The table below summarises occupation of just over 800 acres of land which made up the majority of the township of Elton at the time of the Tithe Map. Since 1970 and local government reorganisation, this land now forms part of Moston
At the time, there were a further 200+ acres of land which have been transferred to Elworth, with the Trent and Mersey Canal effectively being the border.
Unlike its neighbour the township of Moston which would be eminently recognisable should our forebears return, most of the properties in Elton have been lost to the course of history with perhaps as few as ten from this time still existing.
Properties which have been lost generally fall into one of the four categories below
- Those on the course of the Crewe to Manchester Railway Line built in 1846.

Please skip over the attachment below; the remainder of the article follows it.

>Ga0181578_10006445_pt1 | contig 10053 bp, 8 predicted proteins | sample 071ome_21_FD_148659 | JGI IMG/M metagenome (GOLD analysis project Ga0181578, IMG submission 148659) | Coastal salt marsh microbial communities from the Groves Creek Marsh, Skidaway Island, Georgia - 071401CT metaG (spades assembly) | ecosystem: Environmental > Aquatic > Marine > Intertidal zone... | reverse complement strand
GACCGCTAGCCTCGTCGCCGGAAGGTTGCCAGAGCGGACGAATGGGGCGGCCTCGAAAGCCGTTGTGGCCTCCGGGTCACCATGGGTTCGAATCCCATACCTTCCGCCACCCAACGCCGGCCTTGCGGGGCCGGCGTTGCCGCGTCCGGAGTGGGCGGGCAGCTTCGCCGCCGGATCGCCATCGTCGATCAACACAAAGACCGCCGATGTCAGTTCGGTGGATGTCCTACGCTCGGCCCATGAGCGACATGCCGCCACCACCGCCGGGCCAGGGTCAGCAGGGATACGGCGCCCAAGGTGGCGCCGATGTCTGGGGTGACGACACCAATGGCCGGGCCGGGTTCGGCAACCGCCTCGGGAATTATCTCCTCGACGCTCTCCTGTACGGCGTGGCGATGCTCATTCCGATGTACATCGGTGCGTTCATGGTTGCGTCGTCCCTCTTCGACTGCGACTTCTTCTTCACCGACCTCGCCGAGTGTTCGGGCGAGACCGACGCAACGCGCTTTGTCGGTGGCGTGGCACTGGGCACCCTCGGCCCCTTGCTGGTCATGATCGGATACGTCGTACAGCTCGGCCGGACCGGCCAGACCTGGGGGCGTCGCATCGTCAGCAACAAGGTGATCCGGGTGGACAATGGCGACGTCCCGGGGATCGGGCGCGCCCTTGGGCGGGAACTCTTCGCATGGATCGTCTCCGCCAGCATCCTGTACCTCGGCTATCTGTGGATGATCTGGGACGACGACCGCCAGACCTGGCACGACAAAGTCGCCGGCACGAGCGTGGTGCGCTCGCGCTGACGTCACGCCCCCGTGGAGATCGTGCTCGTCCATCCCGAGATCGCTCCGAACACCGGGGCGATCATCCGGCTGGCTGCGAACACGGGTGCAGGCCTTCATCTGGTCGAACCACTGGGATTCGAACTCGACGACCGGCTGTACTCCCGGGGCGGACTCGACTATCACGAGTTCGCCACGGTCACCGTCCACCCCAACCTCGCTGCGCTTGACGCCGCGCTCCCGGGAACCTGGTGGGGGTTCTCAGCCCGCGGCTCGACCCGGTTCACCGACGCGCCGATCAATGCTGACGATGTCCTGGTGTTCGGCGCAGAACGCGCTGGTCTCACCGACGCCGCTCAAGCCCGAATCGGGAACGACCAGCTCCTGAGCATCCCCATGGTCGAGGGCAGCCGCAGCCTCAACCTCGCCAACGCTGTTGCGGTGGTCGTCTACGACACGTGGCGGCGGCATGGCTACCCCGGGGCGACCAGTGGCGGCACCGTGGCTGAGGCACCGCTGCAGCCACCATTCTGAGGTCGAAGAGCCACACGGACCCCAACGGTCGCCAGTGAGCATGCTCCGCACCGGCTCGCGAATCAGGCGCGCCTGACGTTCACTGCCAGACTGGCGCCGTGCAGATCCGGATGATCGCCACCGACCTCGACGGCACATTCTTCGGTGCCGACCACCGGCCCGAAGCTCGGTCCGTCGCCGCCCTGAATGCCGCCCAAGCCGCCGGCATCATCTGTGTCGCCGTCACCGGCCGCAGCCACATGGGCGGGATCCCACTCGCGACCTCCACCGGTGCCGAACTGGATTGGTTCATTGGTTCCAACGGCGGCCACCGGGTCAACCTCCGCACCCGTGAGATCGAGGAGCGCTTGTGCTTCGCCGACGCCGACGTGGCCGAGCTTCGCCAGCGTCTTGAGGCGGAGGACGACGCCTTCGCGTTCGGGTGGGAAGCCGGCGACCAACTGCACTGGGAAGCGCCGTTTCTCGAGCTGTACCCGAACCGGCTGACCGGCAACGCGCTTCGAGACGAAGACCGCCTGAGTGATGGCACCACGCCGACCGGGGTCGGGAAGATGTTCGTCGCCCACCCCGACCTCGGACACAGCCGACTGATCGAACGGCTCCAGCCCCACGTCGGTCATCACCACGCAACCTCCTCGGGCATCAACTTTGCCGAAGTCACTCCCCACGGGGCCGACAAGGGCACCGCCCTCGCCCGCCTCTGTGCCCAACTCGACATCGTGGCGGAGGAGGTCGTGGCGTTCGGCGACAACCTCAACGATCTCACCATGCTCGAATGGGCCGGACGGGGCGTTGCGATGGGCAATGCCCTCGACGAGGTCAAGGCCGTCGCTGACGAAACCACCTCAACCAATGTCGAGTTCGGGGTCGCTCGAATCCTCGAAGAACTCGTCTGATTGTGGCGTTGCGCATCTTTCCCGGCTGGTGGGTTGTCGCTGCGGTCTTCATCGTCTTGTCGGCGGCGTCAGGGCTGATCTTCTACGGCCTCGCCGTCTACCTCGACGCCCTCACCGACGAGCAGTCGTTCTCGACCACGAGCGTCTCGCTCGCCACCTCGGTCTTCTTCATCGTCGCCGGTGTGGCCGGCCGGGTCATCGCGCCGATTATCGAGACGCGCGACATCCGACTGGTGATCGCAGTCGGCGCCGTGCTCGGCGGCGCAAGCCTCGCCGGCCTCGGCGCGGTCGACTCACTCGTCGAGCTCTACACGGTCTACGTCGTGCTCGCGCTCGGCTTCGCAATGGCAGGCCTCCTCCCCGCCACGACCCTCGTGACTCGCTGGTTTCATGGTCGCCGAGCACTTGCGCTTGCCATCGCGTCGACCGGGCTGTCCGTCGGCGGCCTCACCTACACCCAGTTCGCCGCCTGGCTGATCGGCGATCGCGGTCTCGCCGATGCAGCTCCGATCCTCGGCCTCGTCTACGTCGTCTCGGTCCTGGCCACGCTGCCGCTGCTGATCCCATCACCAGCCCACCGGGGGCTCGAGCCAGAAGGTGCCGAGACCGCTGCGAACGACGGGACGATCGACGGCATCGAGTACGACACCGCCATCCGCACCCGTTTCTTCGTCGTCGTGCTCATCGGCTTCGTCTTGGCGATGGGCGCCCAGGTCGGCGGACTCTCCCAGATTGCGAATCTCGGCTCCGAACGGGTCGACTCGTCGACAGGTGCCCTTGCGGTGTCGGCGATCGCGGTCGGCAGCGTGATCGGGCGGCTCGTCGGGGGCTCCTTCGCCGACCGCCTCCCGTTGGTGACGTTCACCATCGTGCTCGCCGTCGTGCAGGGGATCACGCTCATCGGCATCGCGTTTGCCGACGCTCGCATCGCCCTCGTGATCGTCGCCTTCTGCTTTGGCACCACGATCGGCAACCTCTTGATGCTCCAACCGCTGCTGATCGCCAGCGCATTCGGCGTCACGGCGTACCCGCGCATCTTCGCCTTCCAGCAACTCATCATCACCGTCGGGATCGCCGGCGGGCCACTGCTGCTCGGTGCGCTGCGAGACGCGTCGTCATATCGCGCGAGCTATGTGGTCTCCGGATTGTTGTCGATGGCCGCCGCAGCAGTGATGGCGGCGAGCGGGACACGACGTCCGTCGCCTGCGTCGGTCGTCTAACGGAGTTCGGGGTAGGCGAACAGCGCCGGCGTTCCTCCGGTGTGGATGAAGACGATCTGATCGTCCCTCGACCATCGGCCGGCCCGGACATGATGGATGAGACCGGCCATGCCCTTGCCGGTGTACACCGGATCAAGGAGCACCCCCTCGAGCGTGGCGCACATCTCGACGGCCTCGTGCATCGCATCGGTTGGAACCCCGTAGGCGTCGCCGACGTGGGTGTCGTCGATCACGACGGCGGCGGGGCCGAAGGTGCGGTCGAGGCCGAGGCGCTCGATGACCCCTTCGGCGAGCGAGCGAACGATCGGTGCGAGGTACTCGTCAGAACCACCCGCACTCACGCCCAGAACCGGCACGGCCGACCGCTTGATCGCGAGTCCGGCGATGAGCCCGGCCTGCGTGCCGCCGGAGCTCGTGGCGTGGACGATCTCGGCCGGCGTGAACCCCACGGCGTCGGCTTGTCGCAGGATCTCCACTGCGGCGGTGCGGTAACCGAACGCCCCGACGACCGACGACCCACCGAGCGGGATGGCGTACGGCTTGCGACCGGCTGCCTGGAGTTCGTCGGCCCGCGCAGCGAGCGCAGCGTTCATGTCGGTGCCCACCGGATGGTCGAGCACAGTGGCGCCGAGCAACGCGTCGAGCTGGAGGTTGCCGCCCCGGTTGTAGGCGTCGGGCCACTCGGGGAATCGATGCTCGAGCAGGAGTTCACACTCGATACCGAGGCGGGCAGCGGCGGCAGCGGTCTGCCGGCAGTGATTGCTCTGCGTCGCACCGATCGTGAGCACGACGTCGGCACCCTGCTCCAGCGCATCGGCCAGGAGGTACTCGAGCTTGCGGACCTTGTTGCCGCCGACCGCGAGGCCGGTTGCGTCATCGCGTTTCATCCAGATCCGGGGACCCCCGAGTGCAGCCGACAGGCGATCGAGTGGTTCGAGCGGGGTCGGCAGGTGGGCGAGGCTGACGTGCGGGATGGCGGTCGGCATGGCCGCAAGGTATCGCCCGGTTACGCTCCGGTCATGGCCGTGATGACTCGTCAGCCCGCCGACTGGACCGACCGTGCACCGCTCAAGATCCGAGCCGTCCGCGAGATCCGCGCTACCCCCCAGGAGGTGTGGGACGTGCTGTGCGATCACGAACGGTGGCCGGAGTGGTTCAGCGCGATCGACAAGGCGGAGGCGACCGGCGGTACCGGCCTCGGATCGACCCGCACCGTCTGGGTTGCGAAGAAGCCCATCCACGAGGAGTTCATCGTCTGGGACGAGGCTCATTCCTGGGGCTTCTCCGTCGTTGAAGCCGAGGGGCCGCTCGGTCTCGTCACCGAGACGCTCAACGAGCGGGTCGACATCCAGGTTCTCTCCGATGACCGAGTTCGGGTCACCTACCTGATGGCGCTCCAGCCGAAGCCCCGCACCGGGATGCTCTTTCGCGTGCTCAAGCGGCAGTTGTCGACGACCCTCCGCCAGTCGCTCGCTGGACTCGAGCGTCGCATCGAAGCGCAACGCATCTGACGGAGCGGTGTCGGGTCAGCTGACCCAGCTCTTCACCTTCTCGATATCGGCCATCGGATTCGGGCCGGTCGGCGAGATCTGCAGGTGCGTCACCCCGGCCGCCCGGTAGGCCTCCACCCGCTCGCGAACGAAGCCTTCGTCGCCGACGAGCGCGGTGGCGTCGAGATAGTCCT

- The development of Elworth in the late nineteenth century which became a significant residential suburb of the town of Sandbach, many farms and smallholdings were demolished to make way for housing estates along with Edwin Foden’s Iron Foundry
- During a similar time period, Lord Crewe had a policy of pulling down dilapidated tenements and replacing them with more modern buildings. Most of these still exist today in the distinctive Crewe estate style with the Bears Paw logo and date bricks.
- Salt mining activity in the early 20th century which played particular havoc with most of the farm houses.
In general those which are still with us have been extended to meet modern demands
The real exception to all this change is Crabmill Old Farmhouse, the only property in the township to be a listed building and perhaps being in situ for 400 years going back to the time when the Crewe family first purchased the estate.
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Occupation of Properties and Land in Elton at the time of the Tithe Map 1840
Occupation of Properties and Land in Elton but now part of Elworth